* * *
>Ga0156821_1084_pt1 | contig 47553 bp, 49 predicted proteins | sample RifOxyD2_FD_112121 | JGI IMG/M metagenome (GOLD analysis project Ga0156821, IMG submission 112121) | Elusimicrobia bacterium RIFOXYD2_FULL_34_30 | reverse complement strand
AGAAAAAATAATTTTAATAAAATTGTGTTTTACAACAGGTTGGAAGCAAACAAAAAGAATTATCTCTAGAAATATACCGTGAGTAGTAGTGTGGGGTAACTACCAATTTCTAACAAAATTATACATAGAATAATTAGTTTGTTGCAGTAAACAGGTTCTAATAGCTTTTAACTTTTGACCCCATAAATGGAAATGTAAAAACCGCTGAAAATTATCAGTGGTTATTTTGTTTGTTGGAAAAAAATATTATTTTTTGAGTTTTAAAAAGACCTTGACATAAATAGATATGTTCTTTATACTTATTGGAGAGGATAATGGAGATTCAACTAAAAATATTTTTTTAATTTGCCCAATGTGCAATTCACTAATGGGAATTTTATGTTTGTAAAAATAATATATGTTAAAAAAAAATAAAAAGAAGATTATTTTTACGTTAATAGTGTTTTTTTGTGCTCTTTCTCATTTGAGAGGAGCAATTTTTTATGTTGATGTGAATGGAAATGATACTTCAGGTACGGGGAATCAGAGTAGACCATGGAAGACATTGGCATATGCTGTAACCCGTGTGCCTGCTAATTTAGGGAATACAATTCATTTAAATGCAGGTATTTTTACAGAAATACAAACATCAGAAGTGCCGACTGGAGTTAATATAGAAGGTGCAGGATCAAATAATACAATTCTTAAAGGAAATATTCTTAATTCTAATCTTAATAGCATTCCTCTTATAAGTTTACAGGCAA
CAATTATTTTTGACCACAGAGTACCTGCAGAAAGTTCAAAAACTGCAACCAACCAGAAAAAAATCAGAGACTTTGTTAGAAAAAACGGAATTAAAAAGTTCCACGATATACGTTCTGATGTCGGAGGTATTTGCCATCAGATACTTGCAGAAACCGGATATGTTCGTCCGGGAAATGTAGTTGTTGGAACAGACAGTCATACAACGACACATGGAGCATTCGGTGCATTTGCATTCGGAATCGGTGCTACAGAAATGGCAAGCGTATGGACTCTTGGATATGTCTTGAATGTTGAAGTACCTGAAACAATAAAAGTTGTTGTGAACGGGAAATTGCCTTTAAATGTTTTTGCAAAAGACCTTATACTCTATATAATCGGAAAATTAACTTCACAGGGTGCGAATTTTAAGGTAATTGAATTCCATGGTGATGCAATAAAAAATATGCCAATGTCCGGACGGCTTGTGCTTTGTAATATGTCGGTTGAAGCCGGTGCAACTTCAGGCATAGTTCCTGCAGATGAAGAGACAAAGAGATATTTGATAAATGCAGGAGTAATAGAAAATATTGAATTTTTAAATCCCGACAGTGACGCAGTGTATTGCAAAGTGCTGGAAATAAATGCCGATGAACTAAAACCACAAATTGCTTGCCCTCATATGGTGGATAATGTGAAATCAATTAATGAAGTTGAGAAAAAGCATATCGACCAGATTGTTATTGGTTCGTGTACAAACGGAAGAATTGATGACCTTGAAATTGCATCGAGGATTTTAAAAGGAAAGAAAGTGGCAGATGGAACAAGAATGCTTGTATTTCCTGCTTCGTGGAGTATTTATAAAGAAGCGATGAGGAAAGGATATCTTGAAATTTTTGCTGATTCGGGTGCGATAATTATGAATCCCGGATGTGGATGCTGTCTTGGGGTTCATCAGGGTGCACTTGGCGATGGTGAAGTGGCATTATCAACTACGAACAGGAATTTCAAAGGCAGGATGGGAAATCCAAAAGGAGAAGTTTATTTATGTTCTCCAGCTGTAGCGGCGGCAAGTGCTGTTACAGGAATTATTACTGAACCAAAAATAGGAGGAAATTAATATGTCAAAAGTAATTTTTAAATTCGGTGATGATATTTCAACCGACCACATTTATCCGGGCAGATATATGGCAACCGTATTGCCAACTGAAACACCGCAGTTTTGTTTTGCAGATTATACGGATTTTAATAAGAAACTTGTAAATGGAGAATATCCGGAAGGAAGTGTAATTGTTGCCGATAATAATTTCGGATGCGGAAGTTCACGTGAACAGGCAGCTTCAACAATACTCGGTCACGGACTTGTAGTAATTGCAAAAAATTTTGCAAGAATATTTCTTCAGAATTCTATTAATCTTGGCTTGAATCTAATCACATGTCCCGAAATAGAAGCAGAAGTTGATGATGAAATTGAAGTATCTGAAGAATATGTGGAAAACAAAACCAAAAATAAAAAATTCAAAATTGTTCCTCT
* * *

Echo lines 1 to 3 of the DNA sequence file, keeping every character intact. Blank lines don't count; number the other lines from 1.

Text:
>Ga0156821_1084_pt1 | contig 47553 bp, 49 predicted proteins | sample RifOxyD2_FD_112121 | JGI IMG/M metagenome (GOLD analysis project Ga0156821, IMG submission 112121) | Elusimicrobia bacterium RIFOXYD2_FULL_34_30 | reverse complement strand
AGAAAAAATAATTTTAATAAAATTGTGTTTTACAACAGGTTGGAAGCAAACAAAAAGAATTATCTCTAGAAATATACCGTGAGTAGTAGTGTGGGGTAACTACCAATTTCTAACAAAATTATACATAGAATAATTAGTTTGTTGCAGTAAACAGGTTCTAATAGCTTTTAACTTTTGACCCCATAAATGGAAATGTAAAAACCGCTGAAAATTATCAGTGGTTATTTTGTTTGTTGGAAAAAAATATTATTTTTTGAGTTTTAAAAAGACCTTGACATAAATAGATATGTTCTTTATACTTATTGGAGAGGATAATGGAGATTCAACTAAAAATATTTTTTTAATTTGCCCAATGTGCAATTCACTAATGGGAATTTTATGTTTGTAAAAATAATATATGTTAAAAAAAAATAAAAAGAAGATTATTTTTACGTTAATAGTGTTTTTTTGTGCTCTTTCTCATTTGAGAGGAGCAATTTTTTATGTTGATGTGAATGGAAATGATACTTCAGGTACGGGGAATCAGAGTAGACCATGGAAGACATTGGCATATGCTGTAACCCGTGTGCCTGCTAATTTAGGGAATACAATTCATTTAAATGCAGGTATTTTTACAGAAATACAAACATCAGAAGTGCCGACTGGAGTTAATATAGAAGGTGCAGGATCAAATAATACAATTCTTAAAGGAAATATTCTTAATTCTAATCTTAATAGCATTCCTCTTATAAGTTTACAGGCAA
CAATTATTTTTGACCACAGAGTACCTGCAGAAAGTTCAAAAACTGCAACCAACCAGAAAAAAATCAGAGACTTTGTTAGAAAAAACGGAATTAAAAAGTTCCACGATATACGTTCTGATGTCGGAGGTATTTGCCATCAGATACTTGCAGAAACCGGATATGTTCGTCCGGGAAATGTAGTTGTTGGAACAGACAGTCATACAACGACACATGGAGCATTCGGTGCATTTGCATTCGGAATCGGTGCTACAGAAATGGCAAGCGTATGGACTCTTGGATATGTCTTGAATGTTGAAGTACCTGAAACAATAAAAGTTGTTGTGAACGGGAAATTGCCTTTAAATGTTTTTGCAAAAGACCTTATACTCTATATAATCGGAAAATTAACTTCACAGGGTGCGAATTTTAAGGTAATTGAATTCCATGGTGATGCAATAAAAAATATGCCAATGTCCGGACGGCTTGTGCTTTGTAATATGTCGGTTGAAGCCGGTGCAACTTCAGGCATAGTTCCTGCAGATGAAGAGACAAAGAGATATTTGATAAATGCAGGAGTAATAGAAAATATTGAATTTTTAAATCCCGACAGTGACGCAGTGTATTGCAAAGTGCTGGAAATAAATGCCGATGAACTAAAACCACAAATTGCTTGCCCTCATATGGTGGATAATGTGAAATCAATTAATGAAGTTGAGAAAAAGCATATCGACCAGATTGTTATTGGTTCGTGTACAAACGGAAGAATTGATGACCTTGAAATTGCATCGAGGATTTTAAAAGGAAAGAAAGTGGCAGATGGAACAAGAATGCTTGTATTTCCTGCTTCGTGGAGTATTTATAAAGAAGCGATGAGGAAAGGATATCTTGAAATTTTTGCTGATTCGGGTGCGATAATTATGAATCCCGGATGTGGATGCTGTCTTGGGGTTCATCAGGGTGCACTTGGCGATGGTGAAGTGGCATTATCAACTACGAACAGGAATTTCAAAGGCAGGATGGGAAATCCAAAAGGAGAAGTTTATTTATGTTCTCCAGCTGTAGCGGCGGCAAGTGCTGTTACAGGAATTATTACTGAACCAAAAATAGGAGGAAATTAATATGTCAAAAGTAATTTTTAAATTCGGTGATGATATTTCAACCGACCACATTTATCCGGGCAGATATATGGCAACCGTATTGCCAACTGAAACACCGCAGTTTTGTTTTGCAGATTATACGGATTTTAATAAGAAACTTGTAAATGGAGAATATCCGGAAGGAAGTGTAATTGTTGCCGATAATAATTTCGGATGCGGAAGTTCACGTGAACAGGCAGCTTCAACAATACTCGGTCACGGACTTGTAGTAATTGCAAAAAATTTTGCAAGAATATTTCTTCAGAATTCTATTAATCTTGGCTTGAATCTAATCACATGTCCCGAAATAGAAGCAGAAGTTGATGATGAAATTGAAGTATCTGAAGAATATGTGGAAAACAAAACCAAAAATAAAAAATTCAAAATTGTTCCTCT